Andrew Eaton-Lewis: The problem is Merida has been turned into an object
The new Merida is in a sexy, off the shoulder sparkly dress, is skinnier, has had her hair moussed and styled, and appears to be wearing lipstick and eyeliner. Oh, and her bow and arrows are gone. Not very ladylike, that.
Did no-one at Disney spot the gargantuan irony in this? This is a film whose entire point is that its heroine doesn’t want to be a trophy princess – or any kind of princess really. Merida is expected to get married for political reasons, and is forced into a pretty dress by her mother for the benefit of her future husband. She responds by messing up her hair and clothes and trying to win her freedom in an archery contest (in which she beats all the boys effortlessly). When that doesn’t get the message across she runs away from home. Disney’s casual disregard for all this has let the film down badly.
There has, unsurprisingly, been a wave of protest from parents who are sick of the everyday, damaging sexism their daughters are made to endure, and who, having enjoyed the relative absence of it in Brave, are once again filled with rage and despair. At time of writing, a petition to Disney’s bosses on Change.org has more than 40,000 signatures.
The prettification of Merida was a particularly depressing piece of news in a week which began with the revelation that three women had been enslaved by men in an Ohio house for ten years. And it is not trivialising that story to mention it here. The common theme is the objectification of women. It is a sign of how much we have all internalised this that even the petition to Disney says the problem is that Merida has been made “more mature in appearance”. No, this is not the problem. Merida, as the film shows, is mature enough to roam the countryside on her own, fire a lethal weapon, and get married. The problem is that she has been turned from a person into an object. Every time this happens the message is sent out that women can be used. Disney is helping to perpetuate a culture in which, at its most extreme, men think rape and even kidnap are acceptable.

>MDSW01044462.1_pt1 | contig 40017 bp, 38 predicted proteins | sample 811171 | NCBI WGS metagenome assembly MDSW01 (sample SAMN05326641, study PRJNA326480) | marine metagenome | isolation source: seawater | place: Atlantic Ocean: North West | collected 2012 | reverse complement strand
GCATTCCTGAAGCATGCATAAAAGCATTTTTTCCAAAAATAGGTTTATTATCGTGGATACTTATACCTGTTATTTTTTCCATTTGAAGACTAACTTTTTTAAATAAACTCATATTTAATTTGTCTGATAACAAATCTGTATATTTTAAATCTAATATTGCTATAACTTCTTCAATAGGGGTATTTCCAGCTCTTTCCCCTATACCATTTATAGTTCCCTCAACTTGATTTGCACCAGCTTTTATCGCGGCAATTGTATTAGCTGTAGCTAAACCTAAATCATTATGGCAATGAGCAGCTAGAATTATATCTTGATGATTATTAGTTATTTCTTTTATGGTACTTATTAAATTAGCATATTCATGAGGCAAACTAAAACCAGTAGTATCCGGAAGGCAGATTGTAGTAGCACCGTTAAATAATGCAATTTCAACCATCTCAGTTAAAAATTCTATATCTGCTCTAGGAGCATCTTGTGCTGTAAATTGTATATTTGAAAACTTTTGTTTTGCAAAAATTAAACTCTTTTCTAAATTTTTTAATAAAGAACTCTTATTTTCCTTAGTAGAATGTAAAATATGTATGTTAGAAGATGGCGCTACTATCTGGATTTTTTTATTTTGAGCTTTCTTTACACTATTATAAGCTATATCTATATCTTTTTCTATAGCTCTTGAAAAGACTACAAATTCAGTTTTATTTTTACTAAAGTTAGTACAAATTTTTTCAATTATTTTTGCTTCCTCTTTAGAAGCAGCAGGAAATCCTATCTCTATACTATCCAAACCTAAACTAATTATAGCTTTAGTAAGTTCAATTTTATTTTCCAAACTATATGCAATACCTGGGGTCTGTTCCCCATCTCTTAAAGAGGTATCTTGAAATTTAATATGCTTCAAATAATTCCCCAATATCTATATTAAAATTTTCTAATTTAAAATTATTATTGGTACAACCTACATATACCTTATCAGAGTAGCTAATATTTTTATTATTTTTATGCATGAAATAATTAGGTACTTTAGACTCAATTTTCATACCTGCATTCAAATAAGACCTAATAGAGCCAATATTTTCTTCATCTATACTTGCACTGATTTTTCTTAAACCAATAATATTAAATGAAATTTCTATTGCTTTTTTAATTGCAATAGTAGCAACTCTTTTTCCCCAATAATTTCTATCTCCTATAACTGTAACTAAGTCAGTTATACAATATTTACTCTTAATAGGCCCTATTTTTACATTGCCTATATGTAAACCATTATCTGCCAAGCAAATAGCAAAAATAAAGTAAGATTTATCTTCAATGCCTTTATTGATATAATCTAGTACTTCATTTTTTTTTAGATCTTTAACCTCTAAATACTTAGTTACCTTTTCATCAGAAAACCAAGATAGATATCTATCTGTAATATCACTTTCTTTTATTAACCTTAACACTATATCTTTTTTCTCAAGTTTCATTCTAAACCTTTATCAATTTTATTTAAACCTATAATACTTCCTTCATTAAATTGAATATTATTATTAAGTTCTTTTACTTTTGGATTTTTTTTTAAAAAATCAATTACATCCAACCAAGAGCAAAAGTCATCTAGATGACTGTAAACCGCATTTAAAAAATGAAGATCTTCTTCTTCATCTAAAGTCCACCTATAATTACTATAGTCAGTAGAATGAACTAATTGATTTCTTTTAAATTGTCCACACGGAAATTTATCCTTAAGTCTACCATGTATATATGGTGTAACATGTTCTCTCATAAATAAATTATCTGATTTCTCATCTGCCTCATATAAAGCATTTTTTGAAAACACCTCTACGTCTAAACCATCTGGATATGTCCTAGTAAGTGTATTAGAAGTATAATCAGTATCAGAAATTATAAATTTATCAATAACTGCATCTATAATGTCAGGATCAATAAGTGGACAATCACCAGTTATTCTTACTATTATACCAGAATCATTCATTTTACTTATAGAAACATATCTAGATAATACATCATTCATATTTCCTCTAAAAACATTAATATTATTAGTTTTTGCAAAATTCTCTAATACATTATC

Think this is too strong? Well, how else do we get the message across? Disney seems to be catching on a little bit, at least. Merida is not its first rebellious princess. Tiana in The Princess And The Frog and Rapunzel in Tangled were both more interested in getting a life than getting a man. But thoughtless, degrading decisions like this undo that good work. I hope Disney apologises and withdraws the design. I’m not holding my breath. «
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